Apps, apps, apps. It’s all you hear these days isn’t it? We’re constantly being informed “there’s an app for that”. Of course, they’re all refering to apps that run on Apple’s iPhone, iPod Touch and soon the iPad. But not for long…
Intel is attempting to take the netbook category of PC beyond its initial scope of a low-cost, portable PC, and into the realm of a dedicated platform for app developers, using the very successful storefront model pioneered by Apple for their touchscreen devices.
AppUp is the name for Intel’s netbook app platform. It is a downloadable application that will work on any Intel-powered PC – not just Atom-based netbooks – and provides a one-stop-shop for browsing and acquiring apps that have been built specifically for netbooks. AppUp is currently in beta and will only install on WinXP and Win7 machines.
Unlike the majority of programs written for the various Windows OS flavours, AppUp apps are specifically geared for the small screens and the low-power Atom processors found on most netbooks.
Once you install AppUp, it will appear as an icon on your desktop and Start menu (if you choose this during the install). Launching AppUp takes a surprisingly long time given that it is supposed to be a starting point for small and fast apps for your netbook, but this may be a reflection of the program’s beta status. The AppUp interface – much like the apps it provides – is a simplified experience that favours large buttons and minimal text, the entire UI runs at 1024×600 resolution which means it takes up 100% of the typical netbook screen. It can’t be increased or decreased or even repositioned, so for people who own HD-level netbooks (typically 1366×768), or for people running it on non-netbooks, it will simply stick to the top-left corner of your screen. Once you launch AppUp, it will ask you to sign in.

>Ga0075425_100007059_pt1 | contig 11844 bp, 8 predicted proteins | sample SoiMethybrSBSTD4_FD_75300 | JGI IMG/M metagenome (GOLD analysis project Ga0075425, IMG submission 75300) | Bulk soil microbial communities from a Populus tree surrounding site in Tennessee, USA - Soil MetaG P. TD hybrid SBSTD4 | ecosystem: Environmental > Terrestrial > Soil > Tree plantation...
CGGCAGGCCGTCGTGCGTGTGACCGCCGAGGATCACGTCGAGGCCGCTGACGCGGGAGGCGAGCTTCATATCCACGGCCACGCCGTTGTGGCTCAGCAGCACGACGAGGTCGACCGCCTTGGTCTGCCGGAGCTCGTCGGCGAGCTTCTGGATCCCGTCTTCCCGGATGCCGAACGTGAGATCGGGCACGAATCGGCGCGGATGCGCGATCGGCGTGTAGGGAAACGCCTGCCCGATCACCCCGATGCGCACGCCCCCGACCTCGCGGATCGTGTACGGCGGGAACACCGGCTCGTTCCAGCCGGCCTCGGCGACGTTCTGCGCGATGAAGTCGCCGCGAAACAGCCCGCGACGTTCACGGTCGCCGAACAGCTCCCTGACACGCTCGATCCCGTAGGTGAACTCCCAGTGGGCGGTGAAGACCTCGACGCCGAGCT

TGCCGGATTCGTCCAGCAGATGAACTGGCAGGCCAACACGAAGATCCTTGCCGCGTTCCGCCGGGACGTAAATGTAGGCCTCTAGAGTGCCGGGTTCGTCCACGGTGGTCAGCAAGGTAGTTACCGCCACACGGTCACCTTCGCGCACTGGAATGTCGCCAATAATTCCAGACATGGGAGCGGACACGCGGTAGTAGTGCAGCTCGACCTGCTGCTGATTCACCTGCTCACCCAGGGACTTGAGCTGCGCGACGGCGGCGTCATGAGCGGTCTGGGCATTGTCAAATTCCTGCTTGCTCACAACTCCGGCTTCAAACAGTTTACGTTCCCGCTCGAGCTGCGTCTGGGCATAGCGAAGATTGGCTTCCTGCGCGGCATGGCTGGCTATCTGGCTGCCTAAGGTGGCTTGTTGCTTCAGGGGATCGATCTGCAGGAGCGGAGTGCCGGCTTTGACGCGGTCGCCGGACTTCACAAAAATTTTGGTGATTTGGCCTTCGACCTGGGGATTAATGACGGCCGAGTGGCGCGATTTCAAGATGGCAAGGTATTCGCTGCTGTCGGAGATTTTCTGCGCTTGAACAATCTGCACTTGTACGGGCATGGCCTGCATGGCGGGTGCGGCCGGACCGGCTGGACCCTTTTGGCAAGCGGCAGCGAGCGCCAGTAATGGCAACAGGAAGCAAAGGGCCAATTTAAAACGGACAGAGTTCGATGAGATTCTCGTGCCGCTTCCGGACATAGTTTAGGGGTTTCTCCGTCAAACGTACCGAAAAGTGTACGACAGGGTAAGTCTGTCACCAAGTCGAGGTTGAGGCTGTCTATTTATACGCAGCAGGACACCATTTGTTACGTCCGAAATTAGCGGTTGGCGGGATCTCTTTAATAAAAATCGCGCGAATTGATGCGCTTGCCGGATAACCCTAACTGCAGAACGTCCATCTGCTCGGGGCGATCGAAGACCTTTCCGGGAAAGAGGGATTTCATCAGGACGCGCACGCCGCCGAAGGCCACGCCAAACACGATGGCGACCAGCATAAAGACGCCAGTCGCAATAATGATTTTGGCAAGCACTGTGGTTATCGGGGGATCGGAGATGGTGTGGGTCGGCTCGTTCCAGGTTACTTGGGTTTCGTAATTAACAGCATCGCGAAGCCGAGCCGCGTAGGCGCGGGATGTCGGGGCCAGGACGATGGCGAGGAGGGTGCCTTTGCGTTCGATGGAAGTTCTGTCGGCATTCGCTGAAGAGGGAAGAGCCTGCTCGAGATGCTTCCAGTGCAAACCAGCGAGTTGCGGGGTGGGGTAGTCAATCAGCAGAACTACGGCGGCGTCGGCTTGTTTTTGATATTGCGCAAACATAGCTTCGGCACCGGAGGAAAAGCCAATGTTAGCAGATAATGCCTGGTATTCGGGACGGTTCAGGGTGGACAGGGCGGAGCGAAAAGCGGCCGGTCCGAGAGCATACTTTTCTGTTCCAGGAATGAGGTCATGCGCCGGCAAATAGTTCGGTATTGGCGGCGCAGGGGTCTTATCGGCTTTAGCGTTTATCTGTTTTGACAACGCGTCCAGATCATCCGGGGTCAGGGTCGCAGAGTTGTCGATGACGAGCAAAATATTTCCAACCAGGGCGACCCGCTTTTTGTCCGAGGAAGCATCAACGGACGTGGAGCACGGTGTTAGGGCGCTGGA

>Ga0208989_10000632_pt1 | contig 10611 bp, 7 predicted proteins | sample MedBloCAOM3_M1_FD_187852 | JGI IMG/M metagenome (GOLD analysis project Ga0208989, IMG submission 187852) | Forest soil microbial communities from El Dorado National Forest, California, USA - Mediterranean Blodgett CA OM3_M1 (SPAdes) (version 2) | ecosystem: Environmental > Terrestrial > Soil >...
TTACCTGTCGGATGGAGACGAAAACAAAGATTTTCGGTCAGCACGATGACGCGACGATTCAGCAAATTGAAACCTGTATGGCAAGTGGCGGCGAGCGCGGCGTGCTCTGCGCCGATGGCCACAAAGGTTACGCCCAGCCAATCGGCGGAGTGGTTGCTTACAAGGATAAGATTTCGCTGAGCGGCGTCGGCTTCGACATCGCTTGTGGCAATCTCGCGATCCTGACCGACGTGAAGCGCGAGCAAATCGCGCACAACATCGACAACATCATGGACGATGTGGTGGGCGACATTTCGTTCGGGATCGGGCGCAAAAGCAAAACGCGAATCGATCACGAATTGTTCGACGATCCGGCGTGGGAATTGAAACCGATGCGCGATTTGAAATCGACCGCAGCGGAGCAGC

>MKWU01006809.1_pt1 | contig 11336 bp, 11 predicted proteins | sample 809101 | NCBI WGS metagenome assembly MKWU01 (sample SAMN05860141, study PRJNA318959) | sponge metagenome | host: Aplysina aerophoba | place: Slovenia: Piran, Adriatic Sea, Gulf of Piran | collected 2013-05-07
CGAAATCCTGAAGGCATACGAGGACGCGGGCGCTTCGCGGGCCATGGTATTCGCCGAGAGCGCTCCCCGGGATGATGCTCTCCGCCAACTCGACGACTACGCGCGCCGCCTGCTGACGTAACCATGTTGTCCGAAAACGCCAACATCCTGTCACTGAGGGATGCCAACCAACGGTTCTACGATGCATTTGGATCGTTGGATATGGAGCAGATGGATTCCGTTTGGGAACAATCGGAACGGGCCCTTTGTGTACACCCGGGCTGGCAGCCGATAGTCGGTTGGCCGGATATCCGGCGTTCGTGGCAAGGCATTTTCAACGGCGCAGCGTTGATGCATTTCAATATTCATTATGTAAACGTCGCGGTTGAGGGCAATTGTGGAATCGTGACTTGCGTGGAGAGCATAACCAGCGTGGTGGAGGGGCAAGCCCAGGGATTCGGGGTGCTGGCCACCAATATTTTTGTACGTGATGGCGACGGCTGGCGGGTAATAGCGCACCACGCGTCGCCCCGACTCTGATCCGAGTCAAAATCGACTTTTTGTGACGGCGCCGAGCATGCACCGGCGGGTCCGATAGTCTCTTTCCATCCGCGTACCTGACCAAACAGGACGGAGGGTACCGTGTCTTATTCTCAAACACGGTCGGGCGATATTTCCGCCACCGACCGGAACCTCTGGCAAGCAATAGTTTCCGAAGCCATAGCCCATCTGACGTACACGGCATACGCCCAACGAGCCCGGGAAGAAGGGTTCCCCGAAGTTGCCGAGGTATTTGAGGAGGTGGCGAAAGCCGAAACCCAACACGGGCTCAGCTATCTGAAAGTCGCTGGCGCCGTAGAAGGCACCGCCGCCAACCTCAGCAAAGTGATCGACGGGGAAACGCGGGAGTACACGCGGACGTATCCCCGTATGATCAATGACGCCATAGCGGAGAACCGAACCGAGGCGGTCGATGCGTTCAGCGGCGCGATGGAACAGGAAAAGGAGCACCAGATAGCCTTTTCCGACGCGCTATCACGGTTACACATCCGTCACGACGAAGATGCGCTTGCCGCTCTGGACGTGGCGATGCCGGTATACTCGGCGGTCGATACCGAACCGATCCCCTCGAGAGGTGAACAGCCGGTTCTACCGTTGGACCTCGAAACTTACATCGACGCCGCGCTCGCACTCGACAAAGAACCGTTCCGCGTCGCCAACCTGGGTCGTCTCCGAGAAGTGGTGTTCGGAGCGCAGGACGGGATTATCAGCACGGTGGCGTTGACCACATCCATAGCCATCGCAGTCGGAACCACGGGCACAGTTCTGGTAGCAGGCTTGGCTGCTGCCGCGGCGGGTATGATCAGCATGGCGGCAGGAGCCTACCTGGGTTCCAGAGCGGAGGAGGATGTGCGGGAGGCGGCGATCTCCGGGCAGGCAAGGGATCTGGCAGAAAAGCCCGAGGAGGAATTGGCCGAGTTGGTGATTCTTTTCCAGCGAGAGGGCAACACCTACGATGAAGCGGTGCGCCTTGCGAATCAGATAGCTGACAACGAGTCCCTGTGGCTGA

In a move that will hopefully be reconsidered once AppUp leaves Beta, Intel forces you to provide a credit card during sign-up. Without this, you can’t access the store at all, even if you’re only interested in the free apps. This will surely prevent many would-be users from joining – especially given that netbooks are a favourite amongst the student population, a group that doesn’t typically have their own credit cards.
The overall UI is divided into two main tabs, “Store” and “My Apps”.
In the Store, you can find apps using the built-in search tool, or browse by “favourite categories” (there are 18), or by three other classifications: Staff Picks, Top Rated, Most Downloaded and New Releases. Depending on the app, downloads are free, or paid. While you can choose to display only Free or Paid or All apps once you are within a category e.g. “Business”, there isn’t a global listing for all Free apps.
Clicking on a listed item takes you to the app’s download area where you can read a short description, see screenshots if available, and check out user reviews and ratings. You can only submit a review once you’ve successfully downloaded and installed the app.